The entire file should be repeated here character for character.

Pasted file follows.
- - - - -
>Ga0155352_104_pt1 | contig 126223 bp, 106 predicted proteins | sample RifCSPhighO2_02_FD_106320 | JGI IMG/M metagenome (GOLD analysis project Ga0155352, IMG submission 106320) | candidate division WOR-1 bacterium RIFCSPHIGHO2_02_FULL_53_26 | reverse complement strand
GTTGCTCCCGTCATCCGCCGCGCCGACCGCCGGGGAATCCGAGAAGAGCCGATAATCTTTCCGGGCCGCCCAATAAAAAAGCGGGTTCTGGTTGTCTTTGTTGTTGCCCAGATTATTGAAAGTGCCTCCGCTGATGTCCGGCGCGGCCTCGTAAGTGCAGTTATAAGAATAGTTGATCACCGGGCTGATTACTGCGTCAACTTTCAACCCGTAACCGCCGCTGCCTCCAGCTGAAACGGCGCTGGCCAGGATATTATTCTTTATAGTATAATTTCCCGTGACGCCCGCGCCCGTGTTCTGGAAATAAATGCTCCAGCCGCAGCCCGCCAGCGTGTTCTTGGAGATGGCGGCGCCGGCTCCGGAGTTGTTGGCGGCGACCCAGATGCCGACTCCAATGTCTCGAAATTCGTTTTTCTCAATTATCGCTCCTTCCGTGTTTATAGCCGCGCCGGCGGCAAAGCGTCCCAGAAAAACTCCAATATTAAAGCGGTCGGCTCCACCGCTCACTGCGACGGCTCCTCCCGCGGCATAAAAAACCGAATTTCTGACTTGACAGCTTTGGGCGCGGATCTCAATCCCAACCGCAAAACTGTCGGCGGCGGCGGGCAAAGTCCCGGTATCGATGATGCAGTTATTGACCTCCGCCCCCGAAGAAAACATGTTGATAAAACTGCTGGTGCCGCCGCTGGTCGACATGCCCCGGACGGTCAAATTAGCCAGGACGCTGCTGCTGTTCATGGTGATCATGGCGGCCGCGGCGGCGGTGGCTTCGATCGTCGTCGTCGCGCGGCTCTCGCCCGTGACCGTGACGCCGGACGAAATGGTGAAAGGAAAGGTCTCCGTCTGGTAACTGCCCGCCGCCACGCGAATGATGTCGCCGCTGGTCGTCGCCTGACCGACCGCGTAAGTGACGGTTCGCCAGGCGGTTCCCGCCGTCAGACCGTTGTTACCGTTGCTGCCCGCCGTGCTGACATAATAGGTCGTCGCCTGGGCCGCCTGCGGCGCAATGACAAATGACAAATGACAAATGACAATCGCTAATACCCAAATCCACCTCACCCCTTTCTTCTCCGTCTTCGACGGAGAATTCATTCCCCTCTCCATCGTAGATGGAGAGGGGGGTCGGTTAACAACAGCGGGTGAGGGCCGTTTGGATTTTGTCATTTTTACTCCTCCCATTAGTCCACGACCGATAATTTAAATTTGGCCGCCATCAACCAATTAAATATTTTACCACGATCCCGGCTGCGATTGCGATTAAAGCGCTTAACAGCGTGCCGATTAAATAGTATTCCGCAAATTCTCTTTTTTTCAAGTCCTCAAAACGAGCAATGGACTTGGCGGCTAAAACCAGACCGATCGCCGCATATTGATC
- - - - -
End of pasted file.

>Ga0155352_104_pt1 | contig 126223 bp, 106 predicted proteins | sample RifCSPhighO2_02_FD_106320 | JGI IMG/M metagenome (GOLD analysis project Ga0155352, IMG submission 106320) | candidate division WOR-1 bacterium RIFCSPHIGHO2_02_FULL_53_26 | reverse complement strand
GTTGCTCCCGTCATCCGCCGCGCCGACCGCCGGGGAATCCGAGAAGAGCCGATAATCTTTCCGGGCCGCCCAATAAAAAAGCGGGTTCTGGTTGTCTTTGTTGTTGCCCAGATTATTGAAAGTGCCTCCGCTGATGTCCGGCGCGGCCTCGTAAGTGCAGTTATAAGAATAGTTGATCACCGGGCTGATTACTGCGTCAACTTTCAACCCGTAACCGCCGCTGCCTCCAGCTGAAACGGCGCTGGCCAGGATATTATTCTTTATAGTATAATTTCCCGTGACGCCCGCGCCCGTGTTCTGGAAATAAATGCTCCAGCCGCAGCCCGCCAGCGTGTTCTTGGAGATGGCGGCGCCGGCTCCGGAGTTGTTGGCGGCGACCCAGATGCCGACTCCAATGTCTCGAAATTCGTTTTTCTCAATTATCGCTCCTTCCGTGTTTATAGCCGCGCCGGCGGCAAAGCGTCCCAGAAAAACTCCAATATTAAAGCGGTCGGCTCCACCGCTCACTGCGACGGCTCCTCCCGCGGCATAAAAAACCGAATTTCTGACTTGACAGCTTTGGGCGCGGATCTCAATCCCAACCGCAAAACTGTCGGCGGCGGCGGGCAAAGTCCCGGTATCGATGATGCAGTTATTGACCTCCGCCCCCGAAGAAAACATGTTGATAAAACTGCTGGTGCCGCCGCTGGTCGACATGCCCCGGACGGTCAAATTAGCCAGGACGCTGCTGCTGTTCATGGTGATCATGGCGGCCGCGGCGGCGGTGGCTTCGATCGTCGTCGTCGCGCGGCTCTCGCCCGTGACCGTGACGCCGGACGAAATGGTGAAAGGAAAGGTCTCCGTCTGGTAACTGCCCGCCGCCACGCGAATGATGTCGCCGCTGGTCGTCGCCTGACCGACCGCGTAAGTGACGGTTCGCCAGGCGGTTCCCGCCGTCAGACCGTTGTTACCGTTGCTGCCCGCCGTGCTGACATAATAGGTCGTCGCCTGGGCCGCCTGCGGCGCAATGACAAATGACAAATGACAAATGACAATCGCTAATACCCAAATCCACCTCACCCCTTTCTTCTCCGTCTTCGACGGAGAATTCATTCCCCTCTCCATCGTAGATGGAGAGGGGGGTCGGTTAACAACAGCGGGTGAGGGCCGTTTGGATTTTGTCATTTTTACTCCTCCCATTAGTCCACGACCGATAATTTAAATTTGGCCGCCATCAACCAATTAAATATTTTACCACGATCCCGGCTGCGATTGCGATTAAAGCGCTTAACAGCGTGCCGATTAAATAGTATTCCGCAAATTCTCTTTTTTTCAAGTCCTCAAAACGAGCAATGGACTTGGCGGCTAAAACCAGACCGATCGCCGCATATTGATC